As part of complicated maneuvering to address the lack of US citizenship for thousands of intercountry adoptees in the US, a stripped down version of the Adoptee Citizenship Act has passed the House. But it’s not the actual ACA. It’s now an amendment to a much larger and unrelated bill. Here’s what that means for intercountry adoptees who are currently without citizenship and what to look for in the next few months.
What happened in the House?
The quick answer is that the House passed the massive COMPETES Act on a largely partisan vote. And that a slew of amendments were added to the COMPETES act before passage, including one that addressed intercountry adoptees without citizenship.
What is the COMPETES Act?
It’s a massive $350 billion bill, now with dozens of House amendments, that is intended to address US technological competitiveness around the globe, particularly with China.
Just get to the chase. Is this good news?
Yes, it is good news, though there’s a lot of work ahead to keep the current amendment in the larger bill.
Whats the skinny? What does the amendment do?
The amendment does one thing: it removes a prior date-based restriction that requires an intercountry adoptee to be younger than 18 years of age on February 27, 2001 (here’s a separate earlier FAQ about the current law, including how it works and where it falls short). If the bill is ultimately enacted, then any intercountry adoptee who qualified for citizenship while a child—no matter the date of birth—would acquire US citizenship.
Which adoptees does the bill include?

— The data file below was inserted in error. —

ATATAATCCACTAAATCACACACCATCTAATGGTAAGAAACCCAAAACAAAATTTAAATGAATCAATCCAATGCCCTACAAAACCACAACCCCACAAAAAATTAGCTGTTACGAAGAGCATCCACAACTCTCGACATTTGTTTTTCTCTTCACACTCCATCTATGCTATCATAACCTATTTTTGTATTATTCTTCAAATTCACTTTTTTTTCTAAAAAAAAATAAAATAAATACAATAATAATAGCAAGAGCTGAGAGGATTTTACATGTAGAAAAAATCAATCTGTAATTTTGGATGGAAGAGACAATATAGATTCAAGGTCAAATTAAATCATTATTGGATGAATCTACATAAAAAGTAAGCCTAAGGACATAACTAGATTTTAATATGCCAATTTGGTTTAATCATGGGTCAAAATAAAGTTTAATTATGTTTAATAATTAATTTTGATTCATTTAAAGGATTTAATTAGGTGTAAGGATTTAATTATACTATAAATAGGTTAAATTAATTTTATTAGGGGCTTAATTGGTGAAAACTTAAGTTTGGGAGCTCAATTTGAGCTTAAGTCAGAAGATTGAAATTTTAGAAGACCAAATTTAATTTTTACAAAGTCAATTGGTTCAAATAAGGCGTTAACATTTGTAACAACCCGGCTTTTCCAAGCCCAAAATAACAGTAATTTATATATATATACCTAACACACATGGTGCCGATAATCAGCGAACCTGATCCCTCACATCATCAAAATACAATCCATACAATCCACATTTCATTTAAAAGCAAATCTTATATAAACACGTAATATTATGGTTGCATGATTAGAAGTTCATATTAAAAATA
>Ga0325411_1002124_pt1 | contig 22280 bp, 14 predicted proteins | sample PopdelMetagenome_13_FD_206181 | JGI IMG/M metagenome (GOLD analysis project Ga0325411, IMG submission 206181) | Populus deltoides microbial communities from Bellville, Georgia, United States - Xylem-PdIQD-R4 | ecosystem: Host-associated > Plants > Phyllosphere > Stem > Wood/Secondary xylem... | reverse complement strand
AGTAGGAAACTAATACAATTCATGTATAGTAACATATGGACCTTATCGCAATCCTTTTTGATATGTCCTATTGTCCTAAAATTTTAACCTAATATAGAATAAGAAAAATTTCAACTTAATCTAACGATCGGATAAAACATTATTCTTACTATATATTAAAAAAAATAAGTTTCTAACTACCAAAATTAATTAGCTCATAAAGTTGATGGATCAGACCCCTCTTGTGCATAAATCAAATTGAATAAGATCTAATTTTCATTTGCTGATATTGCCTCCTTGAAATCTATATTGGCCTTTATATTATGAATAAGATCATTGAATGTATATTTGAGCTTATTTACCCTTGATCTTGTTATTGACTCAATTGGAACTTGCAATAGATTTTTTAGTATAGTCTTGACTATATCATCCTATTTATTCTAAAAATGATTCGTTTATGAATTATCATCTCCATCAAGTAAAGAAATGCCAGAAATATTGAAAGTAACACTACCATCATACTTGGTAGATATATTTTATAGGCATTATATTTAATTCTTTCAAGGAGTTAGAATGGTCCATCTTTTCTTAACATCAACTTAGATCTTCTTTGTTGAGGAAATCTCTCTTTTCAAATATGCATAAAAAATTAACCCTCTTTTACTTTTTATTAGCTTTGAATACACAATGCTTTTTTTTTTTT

It includes all intercountry adoptees. That said, there are two requirements under the bill (and under current law) that must be met, no matter your date of birth:
- You must have been admitted to the United States as a legal permanent resident (i.e., you received a green card when you entered the US)
- Your adoption must have been full and final prior to age 18, whether that adoption was completed in the country of origin or in the United States.
While there are other issues that must be met, those are the two big qualifiers for any intercountry adoptee seeking US citizenship under current law (and under the language of this bill).
Does the bill include adoptees who have already been deported?
Yes, but only if they qualified for US citizenship as a child but did not obtain citizenship because they were too old on February 27, 2001, the effective date of the Child Citizenship Act of 2000. The amendment eliminates the need to be younger than 18 on that date and applies “to individuals who satisfy the requirements of [the Child Citizenship Act] before, on, or after the date of the enactment of [the Child Citizenship Act]”
My adoption was never finalized abroad or in the United States. Do I qualify for citizenship under this bill?